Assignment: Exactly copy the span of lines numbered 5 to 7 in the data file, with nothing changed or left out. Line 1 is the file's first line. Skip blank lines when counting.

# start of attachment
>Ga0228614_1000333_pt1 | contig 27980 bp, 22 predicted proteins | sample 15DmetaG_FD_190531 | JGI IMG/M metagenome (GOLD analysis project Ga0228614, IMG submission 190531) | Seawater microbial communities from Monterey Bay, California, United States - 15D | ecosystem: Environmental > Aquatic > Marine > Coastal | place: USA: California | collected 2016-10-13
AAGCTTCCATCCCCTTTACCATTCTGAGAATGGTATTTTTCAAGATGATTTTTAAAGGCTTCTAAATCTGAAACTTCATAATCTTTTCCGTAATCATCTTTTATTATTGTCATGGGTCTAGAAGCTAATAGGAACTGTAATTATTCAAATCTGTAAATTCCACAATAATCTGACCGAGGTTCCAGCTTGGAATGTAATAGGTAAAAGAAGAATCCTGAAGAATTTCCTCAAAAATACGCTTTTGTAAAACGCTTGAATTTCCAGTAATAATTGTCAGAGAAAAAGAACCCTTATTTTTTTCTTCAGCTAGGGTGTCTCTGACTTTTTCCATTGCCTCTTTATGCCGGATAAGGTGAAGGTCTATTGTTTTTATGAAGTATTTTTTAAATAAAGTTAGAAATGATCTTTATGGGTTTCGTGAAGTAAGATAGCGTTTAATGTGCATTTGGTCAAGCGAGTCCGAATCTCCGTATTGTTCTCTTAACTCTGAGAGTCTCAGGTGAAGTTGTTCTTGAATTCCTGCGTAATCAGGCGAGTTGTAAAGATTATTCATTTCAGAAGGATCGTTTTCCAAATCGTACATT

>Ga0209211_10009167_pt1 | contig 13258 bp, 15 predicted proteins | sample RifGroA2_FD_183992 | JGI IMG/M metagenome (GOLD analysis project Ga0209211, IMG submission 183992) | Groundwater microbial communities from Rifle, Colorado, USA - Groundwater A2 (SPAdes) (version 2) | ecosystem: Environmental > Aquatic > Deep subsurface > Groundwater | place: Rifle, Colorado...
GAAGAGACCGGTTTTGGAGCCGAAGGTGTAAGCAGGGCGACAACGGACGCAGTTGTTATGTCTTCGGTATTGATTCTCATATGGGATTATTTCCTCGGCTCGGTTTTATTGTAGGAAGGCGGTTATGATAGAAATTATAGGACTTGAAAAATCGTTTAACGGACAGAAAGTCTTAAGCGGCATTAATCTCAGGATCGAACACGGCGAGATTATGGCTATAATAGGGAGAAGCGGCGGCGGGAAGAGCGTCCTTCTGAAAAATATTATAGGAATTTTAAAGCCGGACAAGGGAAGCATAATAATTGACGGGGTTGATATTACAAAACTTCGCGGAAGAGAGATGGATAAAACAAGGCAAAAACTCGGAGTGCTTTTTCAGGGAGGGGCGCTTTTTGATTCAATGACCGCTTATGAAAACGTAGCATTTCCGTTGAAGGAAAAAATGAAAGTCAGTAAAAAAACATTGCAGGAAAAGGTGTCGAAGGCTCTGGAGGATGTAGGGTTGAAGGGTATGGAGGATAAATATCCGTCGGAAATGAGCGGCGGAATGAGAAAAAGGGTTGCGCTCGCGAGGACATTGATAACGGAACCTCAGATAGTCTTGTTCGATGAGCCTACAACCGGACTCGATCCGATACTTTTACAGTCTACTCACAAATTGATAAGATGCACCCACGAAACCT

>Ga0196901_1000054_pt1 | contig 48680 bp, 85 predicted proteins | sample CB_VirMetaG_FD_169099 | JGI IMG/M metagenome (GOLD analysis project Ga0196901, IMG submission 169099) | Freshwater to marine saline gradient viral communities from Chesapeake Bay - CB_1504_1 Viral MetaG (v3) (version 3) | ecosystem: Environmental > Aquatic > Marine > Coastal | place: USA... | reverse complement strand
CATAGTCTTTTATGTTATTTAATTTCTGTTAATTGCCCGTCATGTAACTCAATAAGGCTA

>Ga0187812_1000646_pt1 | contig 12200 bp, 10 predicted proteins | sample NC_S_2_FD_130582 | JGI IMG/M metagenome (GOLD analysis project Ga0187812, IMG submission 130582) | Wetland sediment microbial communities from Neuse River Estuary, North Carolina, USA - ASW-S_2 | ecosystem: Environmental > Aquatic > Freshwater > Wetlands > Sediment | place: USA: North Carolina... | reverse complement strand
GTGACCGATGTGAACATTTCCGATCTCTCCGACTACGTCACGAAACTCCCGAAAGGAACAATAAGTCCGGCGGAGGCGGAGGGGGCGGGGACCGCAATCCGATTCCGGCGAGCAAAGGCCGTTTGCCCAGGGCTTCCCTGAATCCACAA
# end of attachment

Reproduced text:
>Ga0196901_1000054_pt1 | contig 48680 bp, 85 predicted proteins | sample CB_VirMetaG_FD_169099 | JGI IMG/M metagenome (GOLD analysis project Ga0196901, IMG submission 169099) | Freshwater to marine saline gradient viral communities from Chesapeake Bay - CB_1504_1 Viral MetaG (v3) (version 3) | ecosystem: Environmental > Aquatic > Marine > Coastal | place: USA... | reverse complement strand
CATAGTCTTTTATGTTATTTAATTTCTGTTAATTGCCCGTCATGTAACTCAATAAGGCTA

>Ga0187812_1000646_pt1 | contig 12200 bp, 10 predicted proteins | sample NC_S_2_FD_130582 | JGI IMG/M metagenome (GOLD analysis project Ga0187812, IMG submission 130582) | Wetland sediment microbial communities from Neuse River Estuary, North Carolina, USA - ASW-S_2 | ecosystem: Environmental > Aquatic > Freshwater > Wetlands > Sediment | place: USA: North Carolina... | reverse complement strand